Electoral processes involve a transfer dynamic. On the one hand, the citizenry permanently makes value judgments on the management of a government or politician, while the contenders for power dispute the representation through which they assume a supposed popular will that we transfer to them. This transfer, through the vote, translates into a greater or lesser legitimacy of the winners, which is used as a justification to impose an agenda. This dynamic is key in the conflict between the Executive and the Legislative power, or the so-called concept of checks and balances.
In the ballot, Ecuadorians elected Guillermo Lasso to lead the country for the next four years, while in the first round, citizens elected the members of the Legislative branch, where the president-elect’s party obtained only 12 out of 137 seats. In this context, Lasso will have to seek agreements with other benches in search of governability and to avoid confrontation.
From power struggle to good governance
Although the conflict of powers has left conflict resolution aside by praetorian means, a strong conflict between the Executive and the Legislature could seriously affect the stability of a government, although not of a regime.
In Ecuador, for the new administration to be inaugurated in May 2021, everything will depend on three factors. First, the capacity of the Executive to include popularly supported and transversal measures in its agenda. Secondly, the cohesion of the benches in the Assembly under a logic of governance and not revanchism. And finally, the degree of social conflict that develops as a result of the two previous factors.
Governance or “good government” in Ecuador, during the last fourteen years, has depended on a hyper-presidentialism–predominant in the region–that practically stripped checks and balances due to the large legislative majorities. This reduced the possibilities of initiatives by non-official political groups to a minimum and, in this context, the struggle for power overcame the plurality and consensus that should characterize a democratic regime.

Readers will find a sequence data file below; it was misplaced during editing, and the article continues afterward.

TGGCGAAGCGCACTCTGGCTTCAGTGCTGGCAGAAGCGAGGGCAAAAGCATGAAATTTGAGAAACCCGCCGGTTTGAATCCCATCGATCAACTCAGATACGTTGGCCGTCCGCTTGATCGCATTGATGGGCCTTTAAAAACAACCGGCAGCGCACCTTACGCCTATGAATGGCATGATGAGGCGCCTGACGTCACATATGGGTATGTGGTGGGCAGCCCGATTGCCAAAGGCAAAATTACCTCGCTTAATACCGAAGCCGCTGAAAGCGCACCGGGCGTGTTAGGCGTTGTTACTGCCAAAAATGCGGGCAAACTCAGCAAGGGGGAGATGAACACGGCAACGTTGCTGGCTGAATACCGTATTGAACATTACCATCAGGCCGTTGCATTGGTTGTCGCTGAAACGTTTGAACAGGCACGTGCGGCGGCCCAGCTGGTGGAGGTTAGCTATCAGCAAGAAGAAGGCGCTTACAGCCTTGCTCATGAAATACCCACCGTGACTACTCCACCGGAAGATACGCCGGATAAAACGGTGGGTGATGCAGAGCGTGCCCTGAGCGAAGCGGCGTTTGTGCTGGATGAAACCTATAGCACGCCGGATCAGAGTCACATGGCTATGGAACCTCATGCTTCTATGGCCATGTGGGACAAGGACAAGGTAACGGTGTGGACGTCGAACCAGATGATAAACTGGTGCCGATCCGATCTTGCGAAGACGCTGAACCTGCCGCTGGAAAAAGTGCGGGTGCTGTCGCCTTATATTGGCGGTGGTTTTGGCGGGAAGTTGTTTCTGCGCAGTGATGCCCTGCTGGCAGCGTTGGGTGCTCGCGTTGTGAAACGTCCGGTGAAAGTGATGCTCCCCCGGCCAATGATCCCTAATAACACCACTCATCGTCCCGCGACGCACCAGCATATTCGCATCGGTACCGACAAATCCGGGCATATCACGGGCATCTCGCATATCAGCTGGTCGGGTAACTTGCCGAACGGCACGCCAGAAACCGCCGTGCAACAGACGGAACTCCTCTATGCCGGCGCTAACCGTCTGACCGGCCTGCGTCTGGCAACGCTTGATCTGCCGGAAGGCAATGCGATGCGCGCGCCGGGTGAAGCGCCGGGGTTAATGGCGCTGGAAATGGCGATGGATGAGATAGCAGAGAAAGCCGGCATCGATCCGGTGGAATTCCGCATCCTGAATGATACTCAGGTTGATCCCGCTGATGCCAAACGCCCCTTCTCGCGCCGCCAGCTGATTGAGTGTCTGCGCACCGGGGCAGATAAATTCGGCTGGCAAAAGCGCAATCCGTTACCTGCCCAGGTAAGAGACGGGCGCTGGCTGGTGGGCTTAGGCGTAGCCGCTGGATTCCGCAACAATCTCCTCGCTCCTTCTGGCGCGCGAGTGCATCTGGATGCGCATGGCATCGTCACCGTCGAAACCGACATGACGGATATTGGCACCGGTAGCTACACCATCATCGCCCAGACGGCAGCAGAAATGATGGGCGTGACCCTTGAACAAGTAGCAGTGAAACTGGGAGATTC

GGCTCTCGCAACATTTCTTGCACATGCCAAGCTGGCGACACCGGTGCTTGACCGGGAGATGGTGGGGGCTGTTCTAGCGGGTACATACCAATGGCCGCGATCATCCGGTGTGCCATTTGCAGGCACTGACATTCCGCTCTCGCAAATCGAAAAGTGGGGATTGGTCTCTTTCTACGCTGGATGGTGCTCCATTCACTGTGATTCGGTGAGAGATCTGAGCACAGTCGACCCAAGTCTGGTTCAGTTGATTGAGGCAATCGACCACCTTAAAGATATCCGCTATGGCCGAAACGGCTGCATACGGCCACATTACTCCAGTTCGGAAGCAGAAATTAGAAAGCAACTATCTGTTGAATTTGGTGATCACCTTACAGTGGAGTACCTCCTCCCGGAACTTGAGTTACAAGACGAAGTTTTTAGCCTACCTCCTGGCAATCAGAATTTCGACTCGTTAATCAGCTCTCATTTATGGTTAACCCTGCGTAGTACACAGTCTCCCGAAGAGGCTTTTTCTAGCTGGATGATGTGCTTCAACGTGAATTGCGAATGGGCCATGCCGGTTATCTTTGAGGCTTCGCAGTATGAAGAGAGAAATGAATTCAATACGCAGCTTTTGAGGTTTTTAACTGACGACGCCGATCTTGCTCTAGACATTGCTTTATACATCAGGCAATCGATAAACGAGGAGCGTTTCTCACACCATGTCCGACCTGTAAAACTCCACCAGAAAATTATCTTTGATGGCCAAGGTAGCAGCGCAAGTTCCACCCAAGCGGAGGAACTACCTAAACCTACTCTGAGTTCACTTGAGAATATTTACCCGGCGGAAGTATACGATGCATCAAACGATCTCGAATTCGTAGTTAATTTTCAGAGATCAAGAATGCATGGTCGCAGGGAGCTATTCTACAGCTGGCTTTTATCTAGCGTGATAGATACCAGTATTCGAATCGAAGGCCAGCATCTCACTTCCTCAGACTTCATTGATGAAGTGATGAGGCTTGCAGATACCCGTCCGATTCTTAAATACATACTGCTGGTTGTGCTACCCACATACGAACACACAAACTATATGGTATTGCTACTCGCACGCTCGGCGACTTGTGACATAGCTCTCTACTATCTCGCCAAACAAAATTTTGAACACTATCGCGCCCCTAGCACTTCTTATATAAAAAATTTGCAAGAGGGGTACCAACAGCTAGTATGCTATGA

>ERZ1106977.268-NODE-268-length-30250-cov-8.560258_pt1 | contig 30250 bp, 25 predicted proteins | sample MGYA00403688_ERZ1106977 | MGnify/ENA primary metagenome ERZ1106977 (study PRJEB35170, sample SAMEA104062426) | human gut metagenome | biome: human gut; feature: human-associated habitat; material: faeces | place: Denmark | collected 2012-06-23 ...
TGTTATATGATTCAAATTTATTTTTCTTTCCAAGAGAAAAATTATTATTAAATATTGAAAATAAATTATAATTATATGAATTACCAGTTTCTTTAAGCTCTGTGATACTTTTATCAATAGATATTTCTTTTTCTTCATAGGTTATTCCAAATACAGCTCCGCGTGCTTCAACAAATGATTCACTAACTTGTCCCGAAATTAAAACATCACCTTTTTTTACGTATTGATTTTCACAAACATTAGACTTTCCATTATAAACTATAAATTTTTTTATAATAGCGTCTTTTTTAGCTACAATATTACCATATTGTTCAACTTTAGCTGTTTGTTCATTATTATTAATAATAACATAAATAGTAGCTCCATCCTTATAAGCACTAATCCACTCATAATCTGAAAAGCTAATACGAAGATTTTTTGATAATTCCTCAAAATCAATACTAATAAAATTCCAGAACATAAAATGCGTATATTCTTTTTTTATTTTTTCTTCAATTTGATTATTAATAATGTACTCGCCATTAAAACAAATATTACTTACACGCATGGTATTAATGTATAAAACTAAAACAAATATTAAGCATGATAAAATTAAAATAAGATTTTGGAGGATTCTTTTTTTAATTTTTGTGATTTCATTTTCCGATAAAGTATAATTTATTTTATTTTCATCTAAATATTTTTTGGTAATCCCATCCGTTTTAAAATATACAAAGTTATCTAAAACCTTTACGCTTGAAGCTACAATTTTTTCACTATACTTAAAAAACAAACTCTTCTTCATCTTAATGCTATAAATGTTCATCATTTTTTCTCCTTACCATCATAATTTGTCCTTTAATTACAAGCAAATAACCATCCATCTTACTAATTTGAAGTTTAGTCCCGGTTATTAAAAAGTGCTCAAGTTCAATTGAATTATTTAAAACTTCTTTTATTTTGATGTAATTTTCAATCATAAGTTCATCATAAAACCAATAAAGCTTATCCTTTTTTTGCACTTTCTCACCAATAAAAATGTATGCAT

Presidentialism per se entails a personification of power, and with it, political and social conflict. Therefore, the institutional conditions to process these conflict thresholds become essential. Taking into account the governmental apparatus cultivated during more than a decade in Ecuador, it becomes urgent that the new president directs the institutionality under the categorical imperative of agreements and shared objectives. That is to say, an effective participation of all political forces in decision making, in order to establish a legitimate “good government.”
Executive – Legislative Configurations
According to official results, the first majority in the National Assembly goes to the coalition of UNES (Union for Hope), a conglomerate of organizations related to the political project of former President Rafael Correa, which obtained 49 of the 137 seats. The leftist Plurinational Unity Movement Pachakutik, consolidated as the second force with 26 seats, while the Democratic Left completes the trilogy of the most voted lists which, in the inaugural session, will have to lead the election of the future Legislative authorities.
With this fragmented panorama, agreements are essential for the ruling party, which only has 12 legislators. Izquierda Democrática and Pachakutik, on the other hand, are called to establish alliances with the rest of legislators in order to form a majority, if they do not want the control to fall on the Correista wing.
Consequently, the President-elect will have to widen his ideological threshold in order to integrate the center-left positions represented by the Democratic Left and Pachakutik, if what he seeks is governability and a certain flexibility. On the other hand, Correismo will have to decide whether to entrench itself in the Legislative -with fragile agreements- or to join the talks leaving aside its stigma of hermetic political behavior, which translates into a great opportunity for the Executive to circumvent the power struggle.
The power struggle entails in its genesis a crisis of legitimacy. This dispute has been historical in Ecuador, a product of a multiparty system, added to the political culture with a tendency to personal and/or regional leaderships. All this in the context of a presidential regime that has rarely managed to establish a “dual legitimacy” of the Executive-Legislative.
In times like these, it is imperative to reach agreements and establish common objectives in order to overcome the deep crisis the country is going through. A power struggle in this context, besides being catastrophic, would be a clear sign of the lack of political will of our representatives. This, is all in a scenario of fatigued democracies where commitments and actions for the welfare of the majority are required more than ever.
Photo by National Assembly of Ecuador